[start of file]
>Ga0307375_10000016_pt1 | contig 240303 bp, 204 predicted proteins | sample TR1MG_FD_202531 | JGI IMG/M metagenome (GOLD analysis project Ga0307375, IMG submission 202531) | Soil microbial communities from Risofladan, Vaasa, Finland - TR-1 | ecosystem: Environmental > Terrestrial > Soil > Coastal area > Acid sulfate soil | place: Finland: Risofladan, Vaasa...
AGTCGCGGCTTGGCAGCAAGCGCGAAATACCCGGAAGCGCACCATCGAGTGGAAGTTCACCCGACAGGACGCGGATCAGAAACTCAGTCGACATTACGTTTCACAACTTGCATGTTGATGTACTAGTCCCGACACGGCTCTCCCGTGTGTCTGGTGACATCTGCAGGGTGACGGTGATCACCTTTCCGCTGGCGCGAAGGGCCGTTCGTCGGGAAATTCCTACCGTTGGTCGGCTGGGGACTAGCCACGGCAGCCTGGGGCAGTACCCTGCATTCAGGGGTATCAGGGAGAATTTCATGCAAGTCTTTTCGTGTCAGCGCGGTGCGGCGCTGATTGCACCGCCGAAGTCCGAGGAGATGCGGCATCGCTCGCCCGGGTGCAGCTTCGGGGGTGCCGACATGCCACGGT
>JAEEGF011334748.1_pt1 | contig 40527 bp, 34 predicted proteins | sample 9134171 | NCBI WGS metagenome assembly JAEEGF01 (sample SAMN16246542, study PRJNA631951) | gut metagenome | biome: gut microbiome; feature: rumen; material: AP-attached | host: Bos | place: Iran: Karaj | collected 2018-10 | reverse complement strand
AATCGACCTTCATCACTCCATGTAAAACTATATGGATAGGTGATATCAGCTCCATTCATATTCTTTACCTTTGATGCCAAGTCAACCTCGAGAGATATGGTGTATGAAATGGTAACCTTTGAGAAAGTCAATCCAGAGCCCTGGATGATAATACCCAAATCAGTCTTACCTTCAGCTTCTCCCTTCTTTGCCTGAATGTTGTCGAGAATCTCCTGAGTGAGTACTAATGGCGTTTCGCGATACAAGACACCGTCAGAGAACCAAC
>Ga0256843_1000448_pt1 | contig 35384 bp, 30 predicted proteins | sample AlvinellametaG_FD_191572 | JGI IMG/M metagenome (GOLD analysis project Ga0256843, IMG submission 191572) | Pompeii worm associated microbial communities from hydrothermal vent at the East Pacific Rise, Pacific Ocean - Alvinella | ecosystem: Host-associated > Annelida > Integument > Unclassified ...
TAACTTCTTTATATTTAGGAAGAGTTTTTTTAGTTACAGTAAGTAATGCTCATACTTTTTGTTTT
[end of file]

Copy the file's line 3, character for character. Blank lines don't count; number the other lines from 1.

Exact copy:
>JAEEGF011334748.1_pt1 | contig 40527 bp, 34 predicted proteins | sample 9134171 | NCBI WGS metagenome assembly JAEEGF01 (sample SAMN16246542, study PRJNA631951) | gut metagenome | biome: gut microbiome; feature: rumen; material: AP-attached | host: Bos | place: Iran: Karaj | collected 2018-10 | reverse complement strand